Well, all the Easter eggs were ready, and Sammie and Susie, their papa and mamma, Uncle Wiggily Longears and Nurse Jane-Fuzzy-Wuzzy, set out to hide them. There were many colors. I think I have told you about them, but I'll just mention a few again. There were red ones, blue ones, green ones, pink ones, Alice blue ones, Johnnie red ones, Froggie green ones, strawberry color, and then that new shade, skilligimink, which is very fine indeed, and which turned Sammie sky-blue-pink.

So the rabbits started off with their baskets of colored eggs on their paws.

"Now, be careful, Sammie," called his mamma. "Don't fall down and break any of those eggs."

"No, mamma," answered Sammie, who was still colored sky-blue-pink, for it hadn't all worn off yet. "I'll be very careful."

"So will I, mamma," called Susie.

So they walked on through the woods to visit Newark and all the places around where children want Easter eggs. Of course, if you had gone out in the woods on top of Orange Mountain you could not have seen those rabbits, because they were invisible. That is, you couldn't see them, because Mrs. Cluck-Cluck, the fairy hen, had given them all cloaks spun out of cobwebs, just like the Emperor of China once had, and this made it so no one could see them. For it would never do, you know, to have the rabbits spied upon when they were hiding the eggs. It wouldn't be fair, any more than it would be right to peek when you're "it" in playing blind man's buff.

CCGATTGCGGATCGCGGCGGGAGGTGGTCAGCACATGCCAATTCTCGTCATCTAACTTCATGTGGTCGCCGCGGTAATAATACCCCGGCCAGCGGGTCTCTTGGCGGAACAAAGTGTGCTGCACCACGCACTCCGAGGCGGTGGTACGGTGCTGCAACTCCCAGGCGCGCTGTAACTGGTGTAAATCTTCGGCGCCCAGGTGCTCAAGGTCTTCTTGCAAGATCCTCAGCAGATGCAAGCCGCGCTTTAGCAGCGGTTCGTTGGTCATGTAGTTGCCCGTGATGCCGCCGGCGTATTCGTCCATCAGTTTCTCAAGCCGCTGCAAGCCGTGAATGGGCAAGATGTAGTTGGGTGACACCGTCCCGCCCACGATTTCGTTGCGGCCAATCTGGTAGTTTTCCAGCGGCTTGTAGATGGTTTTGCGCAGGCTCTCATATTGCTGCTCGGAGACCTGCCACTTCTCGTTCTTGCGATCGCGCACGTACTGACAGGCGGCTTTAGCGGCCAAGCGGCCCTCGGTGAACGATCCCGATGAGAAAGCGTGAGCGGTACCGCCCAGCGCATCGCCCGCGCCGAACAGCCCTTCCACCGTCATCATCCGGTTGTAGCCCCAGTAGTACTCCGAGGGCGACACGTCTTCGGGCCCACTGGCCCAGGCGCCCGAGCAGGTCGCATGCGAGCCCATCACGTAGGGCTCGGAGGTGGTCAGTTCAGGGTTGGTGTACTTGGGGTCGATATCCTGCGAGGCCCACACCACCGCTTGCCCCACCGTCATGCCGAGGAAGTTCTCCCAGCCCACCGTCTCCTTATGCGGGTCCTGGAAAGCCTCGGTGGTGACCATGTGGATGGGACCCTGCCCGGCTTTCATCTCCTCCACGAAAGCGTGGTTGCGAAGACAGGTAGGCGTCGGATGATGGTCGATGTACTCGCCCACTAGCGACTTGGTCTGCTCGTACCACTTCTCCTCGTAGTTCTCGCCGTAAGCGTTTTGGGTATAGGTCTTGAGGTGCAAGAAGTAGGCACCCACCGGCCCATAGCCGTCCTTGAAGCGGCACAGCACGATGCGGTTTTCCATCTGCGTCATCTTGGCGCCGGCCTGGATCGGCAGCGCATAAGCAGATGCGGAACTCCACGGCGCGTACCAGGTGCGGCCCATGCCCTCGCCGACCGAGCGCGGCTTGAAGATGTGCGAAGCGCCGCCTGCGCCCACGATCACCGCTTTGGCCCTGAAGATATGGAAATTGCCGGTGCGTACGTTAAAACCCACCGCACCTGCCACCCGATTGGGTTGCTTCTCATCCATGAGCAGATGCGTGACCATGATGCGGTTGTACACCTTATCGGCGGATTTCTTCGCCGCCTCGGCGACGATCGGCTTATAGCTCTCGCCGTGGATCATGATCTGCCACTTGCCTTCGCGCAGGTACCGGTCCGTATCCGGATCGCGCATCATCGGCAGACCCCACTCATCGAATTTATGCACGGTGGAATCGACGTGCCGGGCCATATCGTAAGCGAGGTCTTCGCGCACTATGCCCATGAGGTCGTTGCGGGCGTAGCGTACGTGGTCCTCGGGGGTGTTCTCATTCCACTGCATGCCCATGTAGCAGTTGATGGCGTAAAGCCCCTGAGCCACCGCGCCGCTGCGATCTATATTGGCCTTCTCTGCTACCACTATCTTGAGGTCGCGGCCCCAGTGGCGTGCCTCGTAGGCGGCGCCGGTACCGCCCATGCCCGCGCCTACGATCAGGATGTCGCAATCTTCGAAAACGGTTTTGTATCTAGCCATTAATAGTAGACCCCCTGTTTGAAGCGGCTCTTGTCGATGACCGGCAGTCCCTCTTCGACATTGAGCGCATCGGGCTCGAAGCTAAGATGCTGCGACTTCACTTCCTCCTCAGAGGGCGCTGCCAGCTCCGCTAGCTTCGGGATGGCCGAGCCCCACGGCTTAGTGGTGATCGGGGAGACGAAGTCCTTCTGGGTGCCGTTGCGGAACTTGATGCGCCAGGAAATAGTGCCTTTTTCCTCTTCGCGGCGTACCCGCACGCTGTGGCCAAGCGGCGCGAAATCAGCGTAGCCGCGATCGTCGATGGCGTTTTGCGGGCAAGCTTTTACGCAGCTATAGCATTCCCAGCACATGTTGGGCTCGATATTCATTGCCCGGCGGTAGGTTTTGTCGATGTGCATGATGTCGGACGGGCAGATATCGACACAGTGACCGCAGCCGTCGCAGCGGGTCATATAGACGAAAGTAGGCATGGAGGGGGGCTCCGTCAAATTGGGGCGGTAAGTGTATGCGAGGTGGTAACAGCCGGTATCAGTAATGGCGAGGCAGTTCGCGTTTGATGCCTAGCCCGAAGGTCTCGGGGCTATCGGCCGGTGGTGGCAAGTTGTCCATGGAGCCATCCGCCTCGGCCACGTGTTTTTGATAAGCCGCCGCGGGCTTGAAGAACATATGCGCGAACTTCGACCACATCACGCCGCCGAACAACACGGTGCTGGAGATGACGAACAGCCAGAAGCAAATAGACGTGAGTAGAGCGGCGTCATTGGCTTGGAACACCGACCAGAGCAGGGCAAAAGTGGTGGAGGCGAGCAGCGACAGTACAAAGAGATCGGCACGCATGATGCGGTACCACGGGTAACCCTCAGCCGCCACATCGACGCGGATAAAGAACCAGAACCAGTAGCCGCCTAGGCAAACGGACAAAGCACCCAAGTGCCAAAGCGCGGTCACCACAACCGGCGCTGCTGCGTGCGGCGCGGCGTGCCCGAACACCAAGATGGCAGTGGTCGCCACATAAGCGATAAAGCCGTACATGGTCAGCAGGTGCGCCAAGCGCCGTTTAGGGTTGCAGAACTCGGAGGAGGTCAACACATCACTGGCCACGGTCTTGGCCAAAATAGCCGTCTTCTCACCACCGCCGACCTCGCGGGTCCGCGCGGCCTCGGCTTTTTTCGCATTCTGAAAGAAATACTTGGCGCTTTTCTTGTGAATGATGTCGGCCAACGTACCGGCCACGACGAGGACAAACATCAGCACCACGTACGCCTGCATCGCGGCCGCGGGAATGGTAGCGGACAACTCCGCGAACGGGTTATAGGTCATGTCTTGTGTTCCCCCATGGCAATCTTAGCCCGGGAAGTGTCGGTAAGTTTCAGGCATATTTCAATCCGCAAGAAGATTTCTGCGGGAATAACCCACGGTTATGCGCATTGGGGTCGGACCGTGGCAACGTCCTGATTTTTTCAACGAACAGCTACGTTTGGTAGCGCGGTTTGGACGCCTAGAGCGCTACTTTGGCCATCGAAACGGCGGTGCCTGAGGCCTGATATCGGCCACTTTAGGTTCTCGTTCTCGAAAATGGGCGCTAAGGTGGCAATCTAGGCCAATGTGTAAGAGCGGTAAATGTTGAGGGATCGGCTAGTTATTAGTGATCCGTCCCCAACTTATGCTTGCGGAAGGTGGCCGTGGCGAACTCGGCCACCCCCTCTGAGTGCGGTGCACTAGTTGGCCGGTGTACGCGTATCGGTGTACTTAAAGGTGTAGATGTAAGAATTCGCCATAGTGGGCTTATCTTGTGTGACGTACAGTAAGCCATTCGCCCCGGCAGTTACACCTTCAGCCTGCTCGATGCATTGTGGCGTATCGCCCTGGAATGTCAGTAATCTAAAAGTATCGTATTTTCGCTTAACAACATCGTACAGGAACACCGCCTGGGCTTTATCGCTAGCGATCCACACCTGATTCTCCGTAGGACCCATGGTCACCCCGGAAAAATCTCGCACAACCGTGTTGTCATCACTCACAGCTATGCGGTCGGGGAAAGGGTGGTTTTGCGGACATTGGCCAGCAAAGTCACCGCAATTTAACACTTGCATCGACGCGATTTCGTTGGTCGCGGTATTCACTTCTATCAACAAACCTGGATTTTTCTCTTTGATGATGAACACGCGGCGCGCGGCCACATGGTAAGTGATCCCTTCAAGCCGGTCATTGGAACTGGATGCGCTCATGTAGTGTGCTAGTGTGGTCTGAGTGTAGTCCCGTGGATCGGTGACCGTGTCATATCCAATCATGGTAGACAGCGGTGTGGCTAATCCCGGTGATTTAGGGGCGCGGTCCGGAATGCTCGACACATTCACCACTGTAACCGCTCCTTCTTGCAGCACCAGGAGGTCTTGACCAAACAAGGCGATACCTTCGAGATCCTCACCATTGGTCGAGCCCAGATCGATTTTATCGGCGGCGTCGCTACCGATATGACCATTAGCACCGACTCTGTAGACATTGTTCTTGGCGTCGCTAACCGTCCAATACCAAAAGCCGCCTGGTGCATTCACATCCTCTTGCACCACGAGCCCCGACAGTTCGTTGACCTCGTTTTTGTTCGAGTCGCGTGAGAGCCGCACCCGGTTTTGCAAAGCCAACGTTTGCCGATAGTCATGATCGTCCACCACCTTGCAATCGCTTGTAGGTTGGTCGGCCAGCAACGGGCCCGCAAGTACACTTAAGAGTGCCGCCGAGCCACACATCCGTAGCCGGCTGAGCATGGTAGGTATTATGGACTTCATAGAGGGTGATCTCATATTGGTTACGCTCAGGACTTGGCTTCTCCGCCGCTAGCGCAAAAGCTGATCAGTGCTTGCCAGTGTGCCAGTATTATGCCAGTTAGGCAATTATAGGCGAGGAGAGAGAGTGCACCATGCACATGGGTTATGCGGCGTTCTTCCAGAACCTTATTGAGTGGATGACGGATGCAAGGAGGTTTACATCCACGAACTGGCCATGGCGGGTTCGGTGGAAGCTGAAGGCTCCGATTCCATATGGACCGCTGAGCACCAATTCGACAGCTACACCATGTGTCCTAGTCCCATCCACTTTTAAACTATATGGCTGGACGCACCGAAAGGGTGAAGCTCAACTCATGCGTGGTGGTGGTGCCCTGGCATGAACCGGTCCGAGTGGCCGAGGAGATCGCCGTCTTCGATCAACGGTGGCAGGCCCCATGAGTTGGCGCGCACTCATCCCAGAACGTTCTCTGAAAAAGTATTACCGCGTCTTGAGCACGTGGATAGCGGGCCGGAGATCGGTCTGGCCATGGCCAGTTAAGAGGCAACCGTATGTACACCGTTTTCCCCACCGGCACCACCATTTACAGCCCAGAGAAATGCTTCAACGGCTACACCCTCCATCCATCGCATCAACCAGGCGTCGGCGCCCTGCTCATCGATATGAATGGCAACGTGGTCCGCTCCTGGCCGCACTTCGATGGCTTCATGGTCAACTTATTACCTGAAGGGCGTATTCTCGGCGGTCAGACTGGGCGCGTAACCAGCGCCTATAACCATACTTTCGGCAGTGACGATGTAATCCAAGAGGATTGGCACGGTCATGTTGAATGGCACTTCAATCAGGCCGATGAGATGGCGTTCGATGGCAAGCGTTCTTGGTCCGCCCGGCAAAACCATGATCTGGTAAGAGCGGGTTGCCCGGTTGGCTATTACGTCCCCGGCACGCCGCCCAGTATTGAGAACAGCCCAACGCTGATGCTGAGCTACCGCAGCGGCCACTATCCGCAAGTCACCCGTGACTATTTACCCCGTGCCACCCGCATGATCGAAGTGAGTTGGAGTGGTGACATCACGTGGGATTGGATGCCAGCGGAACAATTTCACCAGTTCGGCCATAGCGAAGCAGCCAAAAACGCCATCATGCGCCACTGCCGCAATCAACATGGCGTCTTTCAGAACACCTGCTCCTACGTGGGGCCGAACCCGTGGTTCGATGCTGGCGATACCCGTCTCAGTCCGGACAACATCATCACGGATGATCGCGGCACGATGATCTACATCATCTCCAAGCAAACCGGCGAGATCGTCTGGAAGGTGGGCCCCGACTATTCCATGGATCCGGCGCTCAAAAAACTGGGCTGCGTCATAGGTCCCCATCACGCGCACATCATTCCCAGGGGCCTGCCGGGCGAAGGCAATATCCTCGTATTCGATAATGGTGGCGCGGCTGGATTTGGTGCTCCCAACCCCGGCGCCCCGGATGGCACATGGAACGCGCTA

Well, pretty soon, after a while, as they all walked through the woods, Sammie kept going slower and slower and slower, because his basket was quite heavy, until he was a long way in back of his papa, his mamma and Susie. But he didn't mind that, for he knew he had plenty of time, when all at once what should come running out of the bushes but a great big dog. At first Sammie was frightened, but then when he looked again he knew the dog was not a rabbit-dog. No, what is worse, he was an egg-dog. Now an egg-dog is a dog that eats eggs, and they are one of the very worst kinds of dogs there are. So the dog saw Sammie and knew what the little rabbit boy had in his basket. But he asked him, making believe he didn't know: "What have you in that basket, my little chap?" You see, he called him "little chap" so as to pretend he was a friendly egg-dog.